I am trying to 3D print an iPhone case, however, I want it to print standing up. Is this possible to do?
Yes this is possible. For an FDM/FFF printer, you'll need to print with supports. I might also recommend printing in PLA to minimize the chance of warping during the print (from experience).
It might also help to slow down the feedrate to ensure smooth surface finish and avoiding delamination on such small layers.
You'll probably see a decrease in the surface quality on the inside due to the printing of support scaffolding depending on the slicing engine you use.
You'll want to pay attention to the strength of the case. If you print the case upright then it will be more susceptible to breaking without post-processing.
Ultimately, if you can get away with it, it would be better to subtract the star instead of extruding it in the model. Then you can simply print the case back face down on the plate with much better results.
Not sure if this should be an answer or a comment, but not quite enough rep to comment, so... Here's an off the wall suggestion: As an alternate approach, assuming you're using FDM printing, could you print it with the star down on the bed in more than one step?
- Print only the star.
- Put suitable material around the star that is similar to the bed or usable as a bed material, possibly filling the voids as well.
- Either print the rest of the case, hopefully with it adhering to the star, OR, print the rest of the case and use solvent or glue to adhere the star, (this latter step could be done with the star removed and printing directly onto the bed with the rest of the case only), OR, with the first star removed and the foreign support in place, reprint the entire case including the star - which would go into the empty space where the first star was printed and removed. The first star print then just serves to allow accurate placement of the foreign support if you need that.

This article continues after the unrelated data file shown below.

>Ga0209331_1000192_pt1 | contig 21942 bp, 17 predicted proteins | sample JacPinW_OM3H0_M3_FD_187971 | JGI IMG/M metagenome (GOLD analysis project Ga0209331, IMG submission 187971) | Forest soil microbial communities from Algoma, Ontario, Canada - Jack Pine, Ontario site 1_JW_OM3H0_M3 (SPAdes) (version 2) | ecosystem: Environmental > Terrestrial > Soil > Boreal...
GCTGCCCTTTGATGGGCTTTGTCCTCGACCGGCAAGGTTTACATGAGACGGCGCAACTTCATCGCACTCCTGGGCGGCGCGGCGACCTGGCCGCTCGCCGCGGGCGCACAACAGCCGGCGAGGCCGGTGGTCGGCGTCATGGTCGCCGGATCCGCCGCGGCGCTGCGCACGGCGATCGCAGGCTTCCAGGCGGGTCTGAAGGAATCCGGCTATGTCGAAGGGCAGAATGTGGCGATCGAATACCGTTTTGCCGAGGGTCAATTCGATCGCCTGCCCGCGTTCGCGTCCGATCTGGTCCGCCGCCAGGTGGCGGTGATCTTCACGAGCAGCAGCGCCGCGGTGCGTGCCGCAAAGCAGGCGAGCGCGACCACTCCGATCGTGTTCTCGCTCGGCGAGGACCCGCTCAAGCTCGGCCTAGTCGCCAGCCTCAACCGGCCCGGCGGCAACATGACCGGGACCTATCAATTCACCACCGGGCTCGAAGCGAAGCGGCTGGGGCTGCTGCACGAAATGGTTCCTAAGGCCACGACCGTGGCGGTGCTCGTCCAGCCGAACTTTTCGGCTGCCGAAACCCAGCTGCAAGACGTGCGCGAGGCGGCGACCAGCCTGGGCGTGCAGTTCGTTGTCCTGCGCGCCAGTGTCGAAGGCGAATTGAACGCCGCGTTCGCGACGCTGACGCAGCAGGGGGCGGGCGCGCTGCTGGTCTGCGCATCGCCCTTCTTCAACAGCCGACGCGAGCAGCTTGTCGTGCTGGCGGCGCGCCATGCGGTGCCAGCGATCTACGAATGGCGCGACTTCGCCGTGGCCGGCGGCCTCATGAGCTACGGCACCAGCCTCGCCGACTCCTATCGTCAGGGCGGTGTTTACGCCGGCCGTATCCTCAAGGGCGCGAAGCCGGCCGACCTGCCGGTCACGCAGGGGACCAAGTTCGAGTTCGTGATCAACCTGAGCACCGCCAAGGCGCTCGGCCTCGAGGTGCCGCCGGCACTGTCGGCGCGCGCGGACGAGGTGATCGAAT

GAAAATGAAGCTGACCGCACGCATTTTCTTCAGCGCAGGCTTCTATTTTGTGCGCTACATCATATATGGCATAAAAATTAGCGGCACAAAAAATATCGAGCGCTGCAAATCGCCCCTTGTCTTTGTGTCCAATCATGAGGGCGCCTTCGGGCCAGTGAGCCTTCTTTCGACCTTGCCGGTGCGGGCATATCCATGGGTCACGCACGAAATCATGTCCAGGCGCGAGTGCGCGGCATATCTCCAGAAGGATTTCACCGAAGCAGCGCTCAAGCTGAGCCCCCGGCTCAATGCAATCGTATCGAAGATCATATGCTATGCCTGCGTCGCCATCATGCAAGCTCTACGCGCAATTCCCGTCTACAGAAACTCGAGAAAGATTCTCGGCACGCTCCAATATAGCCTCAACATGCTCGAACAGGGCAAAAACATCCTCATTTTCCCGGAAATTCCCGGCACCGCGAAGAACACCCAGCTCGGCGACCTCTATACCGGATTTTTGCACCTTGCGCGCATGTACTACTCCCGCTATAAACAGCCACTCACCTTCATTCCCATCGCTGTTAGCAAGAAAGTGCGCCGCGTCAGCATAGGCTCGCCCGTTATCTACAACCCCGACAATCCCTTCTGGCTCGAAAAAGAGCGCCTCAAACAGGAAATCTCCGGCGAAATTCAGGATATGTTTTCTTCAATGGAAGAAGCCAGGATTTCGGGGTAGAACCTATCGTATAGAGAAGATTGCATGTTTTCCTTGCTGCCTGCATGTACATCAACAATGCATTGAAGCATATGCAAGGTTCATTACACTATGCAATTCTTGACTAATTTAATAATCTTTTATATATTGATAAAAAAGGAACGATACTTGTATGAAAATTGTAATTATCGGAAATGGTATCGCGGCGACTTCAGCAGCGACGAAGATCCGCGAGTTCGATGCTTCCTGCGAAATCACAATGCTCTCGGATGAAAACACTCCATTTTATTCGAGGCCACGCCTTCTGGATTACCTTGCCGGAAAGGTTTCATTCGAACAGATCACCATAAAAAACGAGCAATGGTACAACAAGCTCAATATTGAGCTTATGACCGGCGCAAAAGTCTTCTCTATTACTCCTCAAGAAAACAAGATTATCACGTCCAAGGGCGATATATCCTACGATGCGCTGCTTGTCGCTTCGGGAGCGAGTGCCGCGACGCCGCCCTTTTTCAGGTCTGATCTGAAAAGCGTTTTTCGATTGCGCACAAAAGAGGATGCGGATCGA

I've never tried this, so I can't offer assurances. The two step print, with the first star in place and the rest of the case printed after filling the empty space probably won't work if you need a heated bed, as for ABS.
Support structure & Orientation
Carefully considering this model, It would be wise to print this on the back-plane with support and then post-process the print to prevent the walls separating from the back when dropped. By activating support, the proposed orientation is however quite possible. To reduce the chance to destroy the print, one has to choose the right support material and geometry. In this case, a soluble support (PVA) would be best, but choosing a proper support structure like tree support originating from an area in front of the case reaching in, for example, generated with Meshmixer is also a very good solution. The orientation that is shown by OP actually has a very nice ability to hold onto the phone from the C-shaped cross-section. However, again this does demand some post-processing to strengthen the inter-layer bonding, preventing the case to split into an "upper" and "lower" section when dropped.
Post-processing could take the shape of baking the part in the oven for about an hour to strengthen the inter-layer bonding. For PLA 90 to 100 °C in the oven is common, while ABS is a little higher.
ABS would allow a quick acetone vapor smoothing, which melts the outer layer lines together smoothly and as a result increases the shell stability a little - you have to let it outside to let the soaked in vapor fully evaporate afterward though and you might lose smaller details.
You have a few options. First. I would change the design. Why not make it negative space instead? Else as the other user mentioned, glue the star on later.
Other options are, come up with a modular design so you do not print it as one piece.
From there you can do some more advanced things such as print it with the star up and use HIPS as a support material -- assuming you have a duel extruder
You could print it with normal support material, with the star up, and just accept that the left overs will scratch the phone, or spend a lot of time with some hand tools and sand paper.
Consider printing in other planes - this model would be very suited to be printed at around a 45° angle.
You will need support beneath it, but all visible surfaces should exhibit good quality as well as being more robust than when printed upright due to layer adhesion as pointed out by other answers.